Albuquerque’s mayor along with the chief of police voiced opposition to a reported plan by the Trump administration to send additional federal law enforcement to Albuquerque and other cities across the nation.
CBS News first reported on the memo and U.S. Sen. Martin Heinrich said he was told by the U.S. Attorney for New Mexico that it would be expanded to Albuquerque.
Mayor Tim Keller said in a statement on Tuesday afternoon, “There’s no place for Trump’s secret police in our city.”
“If this was more than a stunt, these politicians would support constitutional crime fighting efforts that work for our community, not turning Albuquerque into a federal police state. We will not sell out our own community, or our own police department, for this obvious political agenda; as they try to incite violence by targeting our city and our residents,” Keller continued.
Albuquerque Police Department Chief Mike Geier similarly criticized the proposed use of federal agents.
“What is being described is not real crime fighting; it’s politics standing in the way of police work. Contrary to the claims of the politicians in Washington, D.C., we came into long-standing challenges with crime in Albuquerque and have worked closely with our community to make the city safer,” Geier said. “Homicides are down this year and protests have been mostly peaceful in Albuquerque and much less violent and destructive than other cities because of our focus on reform and community policing.”
At a protest against mask requirements and the state’s public health order, police detained three people for carrying firearms, including two counterprotesters who objected to the name “We Can’t Breathe” being used.
Police used pepper spray on the counterprotesters as well.
Bernalillo County Sheriff Manny Gonzales III accepted an invitation to meet with Trump and U.S. Attorney General William Barr at the White House this week, which prompted condemnation from members of the state’s congressional delegation.
Heinrich said Gonzales should resign because of his support for President Donald Trump’s law enforcement efforts.
“Instead of collaborating with the Albuquerque Police Department, the Sheriff is inviting the President’s stormtroopers into Albuquerque,” Heinrich said in a statement. “If we can learn anything from Portland, it’s that we don’t need this kind of ‘help’ from the White House. The President is currently using federal law enforcement agents like a domestic paramilitary force. That’s precisely how fascism begins and none of us should ever encourage or accept it.”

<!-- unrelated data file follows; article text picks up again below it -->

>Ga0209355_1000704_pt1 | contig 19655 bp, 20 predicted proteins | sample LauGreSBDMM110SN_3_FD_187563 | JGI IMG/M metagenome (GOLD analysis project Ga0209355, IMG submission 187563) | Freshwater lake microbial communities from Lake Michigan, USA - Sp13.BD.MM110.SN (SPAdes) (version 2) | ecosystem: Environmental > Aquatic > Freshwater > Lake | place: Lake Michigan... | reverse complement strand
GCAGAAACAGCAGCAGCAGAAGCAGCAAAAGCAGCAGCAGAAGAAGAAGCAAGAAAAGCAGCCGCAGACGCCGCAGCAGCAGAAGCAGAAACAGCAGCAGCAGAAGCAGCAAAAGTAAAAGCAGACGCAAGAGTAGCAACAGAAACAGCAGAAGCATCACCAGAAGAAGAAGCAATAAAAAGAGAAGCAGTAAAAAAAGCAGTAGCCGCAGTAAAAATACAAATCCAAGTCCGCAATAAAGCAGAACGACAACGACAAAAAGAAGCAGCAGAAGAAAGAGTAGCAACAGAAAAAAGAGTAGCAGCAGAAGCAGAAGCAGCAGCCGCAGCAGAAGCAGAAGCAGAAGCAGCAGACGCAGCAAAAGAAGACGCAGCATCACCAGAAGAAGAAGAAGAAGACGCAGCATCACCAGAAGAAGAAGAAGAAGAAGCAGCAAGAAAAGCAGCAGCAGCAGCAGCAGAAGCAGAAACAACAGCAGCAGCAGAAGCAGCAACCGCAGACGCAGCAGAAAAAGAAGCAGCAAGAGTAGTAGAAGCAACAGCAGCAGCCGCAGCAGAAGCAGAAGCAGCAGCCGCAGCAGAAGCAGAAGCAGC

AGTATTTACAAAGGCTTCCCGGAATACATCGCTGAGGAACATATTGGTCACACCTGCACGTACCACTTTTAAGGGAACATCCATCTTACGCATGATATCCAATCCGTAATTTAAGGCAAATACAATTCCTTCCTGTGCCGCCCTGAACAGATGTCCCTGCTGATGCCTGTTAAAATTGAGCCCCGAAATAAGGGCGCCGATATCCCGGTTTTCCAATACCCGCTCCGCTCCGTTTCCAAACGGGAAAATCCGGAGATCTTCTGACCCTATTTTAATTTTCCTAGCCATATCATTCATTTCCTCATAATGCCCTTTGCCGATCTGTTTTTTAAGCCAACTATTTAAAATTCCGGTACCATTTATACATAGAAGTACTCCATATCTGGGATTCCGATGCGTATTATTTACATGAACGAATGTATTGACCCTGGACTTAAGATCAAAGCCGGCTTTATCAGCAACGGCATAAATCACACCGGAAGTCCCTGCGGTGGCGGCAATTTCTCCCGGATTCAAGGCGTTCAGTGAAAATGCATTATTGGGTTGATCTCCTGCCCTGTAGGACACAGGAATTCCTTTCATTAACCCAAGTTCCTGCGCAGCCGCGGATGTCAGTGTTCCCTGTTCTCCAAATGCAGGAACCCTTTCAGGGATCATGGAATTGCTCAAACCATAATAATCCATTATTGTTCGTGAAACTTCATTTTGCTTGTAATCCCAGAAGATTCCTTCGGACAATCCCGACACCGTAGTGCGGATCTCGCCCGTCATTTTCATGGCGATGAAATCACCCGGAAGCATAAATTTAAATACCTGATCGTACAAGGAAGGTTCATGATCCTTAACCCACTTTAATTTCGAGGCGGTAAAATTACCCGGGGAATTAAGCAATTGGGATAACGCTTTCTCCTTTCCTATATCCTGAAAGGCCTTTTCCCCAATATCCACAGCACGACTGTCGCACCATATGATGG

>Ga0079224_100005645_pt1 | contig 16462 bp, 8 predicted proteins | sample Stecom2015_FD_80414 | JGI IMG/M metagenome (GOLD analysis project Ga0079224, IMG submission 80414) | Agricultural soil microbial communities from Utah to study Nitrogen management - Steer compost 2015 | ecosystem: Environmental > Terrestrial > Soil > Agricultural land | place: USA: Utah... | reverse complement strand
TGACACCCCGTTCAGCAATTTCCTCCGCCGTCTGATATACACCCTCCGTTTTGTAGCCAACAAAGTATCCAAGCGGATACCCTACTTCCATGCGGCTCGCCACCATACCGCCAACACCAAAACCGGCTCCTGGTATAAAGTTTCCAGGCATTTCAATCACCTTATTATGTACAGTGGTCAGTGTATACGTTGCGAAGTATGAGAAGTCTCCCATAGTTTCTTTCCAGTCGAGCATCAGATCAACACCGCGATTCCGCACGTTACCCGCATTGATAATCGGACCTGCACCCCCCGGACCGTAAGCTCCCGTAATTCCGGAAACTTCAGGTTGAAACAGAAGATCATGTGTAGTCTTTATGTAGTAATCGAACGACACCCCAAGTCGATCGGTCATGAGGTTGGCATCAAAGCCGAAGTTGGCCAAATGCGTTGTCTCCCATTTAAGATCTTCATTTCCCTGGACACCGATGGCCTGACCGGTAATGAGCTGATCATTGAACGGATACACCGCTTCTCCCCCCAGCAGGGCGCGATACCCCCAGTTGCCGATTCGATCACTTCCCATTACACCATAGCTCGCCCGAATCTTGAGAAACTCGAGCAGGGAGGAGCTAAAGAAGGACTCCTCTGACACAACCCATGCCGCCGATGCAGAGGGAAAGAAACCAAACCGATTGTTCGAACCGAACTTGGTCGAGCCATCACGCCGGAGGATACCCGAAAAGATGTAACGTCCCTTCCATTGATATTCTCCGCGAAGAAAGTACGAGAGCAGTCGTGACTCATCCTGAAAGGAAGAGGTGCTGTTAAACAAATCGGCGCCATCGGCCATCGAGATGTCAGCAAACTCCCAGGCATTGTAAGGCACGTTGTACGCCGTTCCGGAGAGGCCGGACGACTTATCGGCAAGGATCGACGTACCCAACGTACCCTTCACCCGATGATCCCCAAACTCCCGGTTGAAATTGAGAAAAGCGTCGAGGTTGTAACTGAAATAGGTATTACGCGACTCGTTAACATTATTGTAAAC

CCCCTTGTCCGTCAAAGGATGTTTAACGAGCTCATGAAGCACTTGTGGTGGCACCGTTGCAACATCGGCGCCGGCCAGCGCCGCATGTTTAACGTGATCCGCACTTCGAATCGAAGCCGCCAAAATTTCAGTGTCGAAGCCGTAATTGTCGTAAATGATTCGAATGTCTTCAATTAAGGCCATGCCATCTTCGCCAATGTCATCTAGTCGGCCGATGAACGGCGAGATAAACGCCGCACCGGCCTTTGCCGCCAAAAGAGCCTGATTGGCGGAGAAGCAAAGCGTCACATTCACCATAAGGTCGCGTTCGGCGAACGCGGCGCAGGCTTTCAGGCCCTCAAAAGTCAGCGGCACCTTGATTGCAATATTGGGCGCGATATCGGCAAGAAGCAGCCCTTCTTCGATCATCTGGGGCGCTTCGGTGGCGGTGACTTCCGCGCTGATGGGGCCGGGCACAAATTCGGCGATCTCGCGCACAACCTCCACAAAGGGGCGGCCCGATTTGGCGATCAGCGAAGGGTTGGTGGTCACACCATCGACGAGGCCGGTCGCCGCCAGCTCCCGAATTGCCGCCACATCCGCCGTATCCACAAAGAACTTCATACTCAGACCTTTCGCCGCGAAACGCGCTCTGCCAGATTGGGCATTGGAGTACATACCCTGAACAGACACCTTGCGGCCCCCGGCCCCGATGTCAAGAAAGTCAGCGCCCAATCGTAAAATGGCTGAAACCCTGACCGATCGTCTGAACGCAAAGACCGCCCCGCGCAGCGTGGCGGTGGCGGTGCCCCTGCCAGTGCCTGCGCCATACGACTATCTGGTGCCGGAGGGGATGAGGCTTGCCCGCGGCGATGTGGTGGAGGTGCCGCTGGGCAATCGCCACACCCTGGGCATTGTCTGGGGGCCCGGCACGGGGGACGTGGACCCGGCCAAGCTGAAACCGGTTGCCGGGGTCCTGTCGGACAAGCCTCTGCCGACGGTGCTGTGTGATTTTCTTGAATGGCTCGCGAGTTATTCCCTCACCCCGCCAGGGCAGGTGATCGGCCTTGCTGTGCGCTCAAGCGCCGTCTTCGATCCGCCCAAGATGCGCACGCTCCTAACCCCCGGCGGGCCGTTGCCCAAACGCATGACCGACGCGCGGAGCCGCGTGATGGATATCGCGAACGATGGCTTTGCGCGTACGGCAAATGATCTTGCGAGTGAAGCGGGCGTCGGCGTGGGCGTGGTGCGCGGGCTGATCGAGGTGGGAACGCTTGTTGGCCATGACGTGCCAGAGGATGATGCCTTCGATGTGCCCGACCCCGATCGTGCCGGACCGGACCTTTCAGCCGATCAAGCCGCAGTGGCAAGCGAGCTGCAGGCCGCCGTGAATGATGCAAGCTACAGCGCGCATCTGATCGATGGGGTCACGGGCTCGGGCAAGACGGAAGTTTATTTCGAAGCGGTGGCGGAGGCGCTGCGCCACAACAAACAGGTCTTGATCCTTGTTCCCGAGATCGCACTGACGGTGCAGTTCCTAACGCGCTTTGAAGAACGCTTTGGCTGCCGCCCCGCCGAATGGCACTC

U.S. Deb Haaland also criticized Gonzales.
“President Trump and AG Barr are trying to deploy federal law enforcement officers into Albuquerque to harass our communities [and] divide us,” Haaland wrote on Twitter. “Sheriff Manny Gonzales is their accomplice. We will stand united against this threat.”
Gonzales responded in his own statement.
“The citizens of Bernalillo County deserve to live in safety,” Gonzales said. “Many cities including Albuquerque continue to see levels of extraordinary violence. As the constitutionally elected sheriff, I seek to ensure that no citizen is excluded from the peace and security that should be enjoyed by all Americans.”
The Department of Homeland Security sent unmarked federal agents into Portland, Oregon this week over the objections of state and local elected leaders.
Protesters in Portland have gathered daily for more than 50 days since George Floyd died at the hands of a Minneapolis police officer. The officer has since been charged with second-degree murder.
The Black Lives Matter protests have continued in many cities, including Portland, for months.
Videos of federal agents—without identifications for who they work for or who they are, spread on social media and TV—spraying protesters with pepper spray, shooting chemical gas and hitting protesters with batons prompted condemnation from many, including some in Congress.
Acting Department of Homeland Security Secretary Chad Wolf defended the use of federal agents and said they were there to protect against violent protesters. Protests continued to grow, including after video showed federal agents pepper spraying a Navy veteran before hitting him with a baton.
U.S. Rep. Alexandria Ocasio-Cortez, D-New York, introduced legislation earlier this week that would require federal law enforcement to display which agency they work for as well as their last name and identification number while on duty.
In June, Democrats in the House and Senate introduced similar legislation.
In Albuquerque, a number of protests have taken place, largely with no violence.
But when protesters in Albuquerque sought to tear down a statue of Juan de Oñate, a Spanish colonist who was banned from New Mexico for his brutal treatment of the Indigenous population, a counterprotester assaulted protesters. When confronted, he shot and injured a protester. The man, Steven Ray Baca, was charged with the shooting and assault earlier this month.
Other protests have included police using pepper spray or tear gas to disperse crowds, including when some were destroying property in downtown Albuquerque and police said they heard gunshots.